This page has links to information on NYC area Salsa and also photographs including:. The "New York Question"? To find out about Salsa Events check our Calendar. Also you will find Cuban-style and Los Angeles-style on "1" Salsa dance steps in an easy to understand way. This page shall be updated frequently. To look for information, photographs, or movie clips from past events check for links on the Photo Club Page. Check out your favorite artist or suggest one via e-mail. They come early and leave early, taking advantage of Free or reduced admission prices and other specials, because they all have work to do, take care of their children, or their Lovers and friends that don't dance as much as they do. Adelaida "Addie" Rodriguez - Salsa Diva. Almost everybody does Eddie Torres "shines" step patterns and many Eddie Torres turn combinations as well.
New York Salsa Artists Highlights
Established All rights reserved. Google search this site:. It will remain live into the near future for viewers to access , but cannot be worked on by us. Click your mouse on a topic in blue to go to that section. The Clave - A description of this fascinating instrument, how it structures the music, how we dance to it. The Tumbao - The rhythms of the conga drum and their affect on our dancing. How dancing ON 2 differs from other salsa dance styles. Also, how we dance so as to respect our partners and and fellow dancers on the floor, so as not to be crashing into each other.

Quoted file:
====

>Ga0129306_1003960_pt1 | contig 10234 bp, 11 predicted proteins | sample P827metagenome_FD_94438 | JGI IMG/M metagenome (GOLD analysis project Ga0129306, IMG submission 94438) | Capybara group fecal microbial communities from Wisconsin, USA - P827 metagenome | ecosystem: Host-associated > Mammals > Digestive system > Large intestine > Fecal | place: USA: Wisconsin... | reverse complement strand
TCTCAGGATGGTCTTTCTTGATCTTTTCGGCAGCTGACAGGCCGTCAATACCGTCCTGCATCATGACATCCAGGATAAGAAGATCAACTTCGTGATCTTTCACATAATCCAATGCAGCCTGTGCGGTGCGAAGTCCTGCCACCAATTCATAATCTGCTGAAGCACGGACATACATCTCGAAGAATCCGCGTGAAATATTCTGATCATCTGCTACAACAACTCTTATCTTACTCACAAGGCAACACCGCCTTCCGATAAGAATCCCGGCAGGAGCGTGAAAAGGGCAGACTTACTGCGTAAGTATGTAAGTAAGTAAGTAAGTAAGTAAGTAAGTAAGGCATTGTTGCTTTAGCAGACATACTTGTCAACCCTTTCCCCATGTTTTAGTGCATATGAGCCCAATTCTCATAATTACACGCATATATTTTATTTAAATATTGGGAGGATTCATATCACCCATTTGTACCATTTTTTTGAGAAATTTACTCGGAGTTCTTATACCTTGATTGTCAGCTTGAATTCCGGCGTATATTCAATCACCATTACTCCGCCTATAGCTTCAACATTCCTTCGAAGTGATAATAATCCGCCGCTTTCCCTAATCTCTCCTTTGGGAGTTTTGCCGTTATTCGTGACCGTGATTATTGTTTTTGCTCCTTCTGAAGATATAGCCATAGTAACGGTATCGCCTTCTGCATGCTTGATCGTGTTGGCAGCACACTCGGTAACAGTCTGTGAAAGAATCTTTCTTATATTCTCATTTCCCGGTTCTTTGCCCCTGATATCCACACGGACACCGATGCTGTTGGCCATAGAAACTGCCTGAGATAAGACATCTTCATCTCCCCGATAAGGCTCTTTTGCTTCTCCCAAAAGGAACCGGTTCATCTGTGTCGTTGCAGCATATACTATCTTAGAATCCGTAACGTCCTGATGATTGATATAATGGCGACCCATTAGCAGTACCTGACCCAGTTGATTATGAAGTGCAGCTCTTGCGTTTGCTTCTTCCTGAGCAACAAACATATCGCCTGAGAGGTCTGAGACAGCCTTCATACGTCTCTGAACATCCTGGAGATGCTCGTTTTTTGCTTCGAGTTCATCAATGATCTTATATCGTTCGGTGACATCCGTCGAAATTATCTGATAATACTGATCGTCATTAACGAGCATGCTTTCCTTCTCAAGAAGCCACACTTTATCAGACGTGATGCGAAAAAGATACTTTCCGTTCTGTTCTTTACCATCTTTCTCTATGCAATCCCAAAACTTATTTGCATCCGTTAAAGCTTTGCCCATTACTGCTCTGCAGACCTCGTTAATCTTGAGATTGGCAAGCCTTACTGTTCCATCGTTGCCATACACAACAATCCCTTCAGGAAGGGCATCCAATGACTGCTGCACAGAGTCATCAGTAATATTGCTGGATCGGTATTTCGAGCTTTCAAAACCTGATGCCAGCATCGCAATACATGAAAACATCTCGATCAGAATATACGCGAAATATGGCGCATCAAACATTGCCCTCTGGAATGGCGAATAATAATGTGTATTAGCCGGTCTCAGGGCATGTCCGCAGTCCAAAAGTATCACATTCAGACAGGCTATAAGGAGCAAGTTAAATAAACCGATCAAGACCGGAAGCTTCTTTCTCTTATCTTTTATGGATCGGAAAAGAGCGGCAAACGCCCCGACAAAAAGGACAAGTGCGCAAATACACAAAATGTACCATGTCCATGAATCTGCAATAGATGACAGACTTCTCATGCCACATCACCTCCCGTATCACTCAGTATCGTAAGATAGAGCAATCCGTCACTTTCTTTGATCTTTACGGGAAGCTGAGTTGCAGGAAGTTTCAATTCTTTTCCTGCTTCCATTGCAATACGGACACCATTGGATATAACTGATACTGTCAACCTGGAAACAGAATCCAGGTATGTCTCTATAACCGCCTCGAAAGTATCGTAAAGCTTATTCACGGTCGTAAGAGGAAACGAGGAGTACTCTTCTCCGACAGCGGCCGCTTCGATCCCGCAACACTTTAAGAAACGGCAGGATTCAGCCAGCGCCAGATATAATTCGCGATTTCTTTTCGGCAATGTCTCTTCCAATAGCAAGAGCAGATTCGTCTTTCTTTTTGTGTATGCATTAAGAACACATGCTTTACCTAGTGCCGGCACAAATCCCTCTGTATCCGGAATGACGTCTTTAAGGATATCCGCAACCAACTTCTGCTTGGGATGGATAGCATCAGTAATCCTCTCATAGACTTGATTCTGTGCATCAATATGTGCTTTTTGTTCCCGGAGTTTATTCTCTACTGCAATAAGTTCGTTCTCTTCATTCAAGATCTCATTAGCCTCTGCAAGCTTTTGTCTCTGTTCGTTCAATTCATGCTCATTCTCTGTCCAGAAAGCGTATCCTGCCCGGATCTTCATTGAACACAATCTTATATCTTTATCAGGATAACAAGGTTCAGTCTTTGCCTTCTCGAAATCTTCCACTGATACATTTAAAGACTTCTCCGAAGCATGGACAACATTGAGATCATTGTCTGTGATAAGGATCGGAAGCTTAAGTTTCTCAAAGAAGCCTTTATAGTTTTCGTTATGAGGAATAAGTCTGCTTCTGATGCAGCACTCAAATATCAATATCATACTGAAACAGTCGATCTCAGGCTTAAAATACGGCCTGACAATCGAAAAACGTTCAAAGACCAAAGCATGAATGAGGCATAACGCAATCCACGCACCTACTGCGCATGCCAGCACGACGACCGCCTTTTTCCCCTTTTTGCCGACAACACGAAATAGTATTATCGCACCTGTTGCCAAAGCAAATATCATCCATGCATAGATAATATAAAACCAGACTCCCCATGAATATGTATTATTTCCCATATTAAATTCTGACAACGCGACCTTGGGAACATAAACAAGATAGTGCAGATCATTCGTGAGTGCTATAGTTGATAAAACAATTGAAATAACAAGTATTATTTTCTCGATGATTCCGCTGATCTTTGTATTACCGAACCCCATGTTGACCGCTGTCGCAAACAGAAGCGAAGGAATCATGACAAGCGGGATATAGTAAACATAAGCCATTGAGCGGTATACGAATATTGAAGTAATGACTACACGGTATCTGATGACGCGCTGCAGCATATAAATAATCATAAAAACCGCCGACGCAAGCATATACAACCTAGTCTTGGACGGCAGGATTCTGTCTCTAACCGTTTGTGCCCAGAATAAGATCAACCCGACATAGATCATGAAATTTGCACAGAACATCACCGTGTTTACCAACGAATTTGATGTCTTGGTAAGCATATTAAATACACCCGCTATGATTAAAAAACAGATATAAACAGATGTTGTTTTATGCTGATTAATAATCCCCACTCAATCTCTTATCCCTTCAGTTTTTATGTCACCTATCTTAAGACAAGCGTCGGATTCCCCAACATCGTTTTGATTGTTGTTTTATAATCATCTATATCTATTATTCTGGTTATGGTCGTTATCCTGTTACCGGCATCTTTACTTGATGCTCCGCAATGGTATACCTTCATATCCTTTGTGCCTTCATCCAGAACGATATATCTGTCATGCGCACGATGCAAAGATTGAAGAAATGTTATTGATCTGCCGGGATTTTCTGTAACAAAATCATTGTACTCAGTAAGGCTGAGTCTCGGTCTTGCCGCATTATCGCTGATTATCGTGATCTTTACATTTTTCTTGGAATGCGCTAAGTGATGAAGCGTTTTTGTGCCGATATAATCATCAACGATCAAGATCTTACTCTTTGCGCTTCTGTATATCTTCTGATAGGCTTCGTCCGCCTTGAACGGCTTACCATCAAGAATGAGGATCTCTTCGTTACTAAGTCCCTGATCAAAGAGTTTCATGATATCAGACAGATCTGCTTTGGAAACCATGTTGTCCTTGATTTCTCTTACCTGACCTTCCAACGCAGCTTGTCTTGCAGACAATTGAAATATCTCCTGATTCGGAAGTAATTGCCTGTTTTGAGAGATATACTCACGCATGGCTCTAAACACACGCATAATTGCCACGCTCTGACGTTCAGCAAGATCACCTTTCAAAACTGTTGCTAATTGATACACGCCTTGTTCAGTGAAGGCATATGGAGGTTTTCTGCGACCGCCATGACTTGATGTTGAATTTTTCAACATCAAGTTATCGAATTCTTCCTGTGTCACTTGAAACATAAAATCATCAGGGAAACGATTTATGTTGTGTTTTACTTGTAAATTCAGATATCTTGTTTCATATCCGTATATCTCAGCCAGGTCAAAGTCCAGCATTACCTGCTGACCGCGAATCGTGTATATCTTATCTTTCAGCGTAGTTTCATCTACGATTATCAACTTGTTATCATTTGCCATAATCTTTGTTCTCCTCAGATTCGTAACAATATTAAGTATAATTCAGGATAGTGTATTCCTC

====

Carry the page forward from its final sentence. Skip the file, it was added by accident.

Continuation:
Salsa is more than music. A movement born abroad and nurtured by immigrant communities in the heart of New York City, the uptempo, percussive and horn-driven music combined Latin and Afro-Caribbean rhythms to create the first pan-Latin musical genre that reflected the people who performed, enjoyed and danced to its beats. Major record labels such as Fania, and the artists signed to them, took those influences and focused on making music in Spanish but without targeting any culture in particular. The inclusive nature of salsa music created immense social power and pride among its listeners, who used salsa as a springboard for activism. Here, the museum shares select images that showcase how salsa music influenced activism in s New York City, as well as the unique dance culture that continues to define the genre today. By Jessica Lipsky on June 14, You have guaracha, mambo, cha-cha-cha.
By Raquel Laneri. It was a real happening. Some more traditional musicians have grumbled that salsa was just a clever name for good, old-fashioned Cuban son music, a 19th century folk tradition that mixed Spanish melodies with African clave rhythm. Latin American music began dominating New York clubs as early as the s.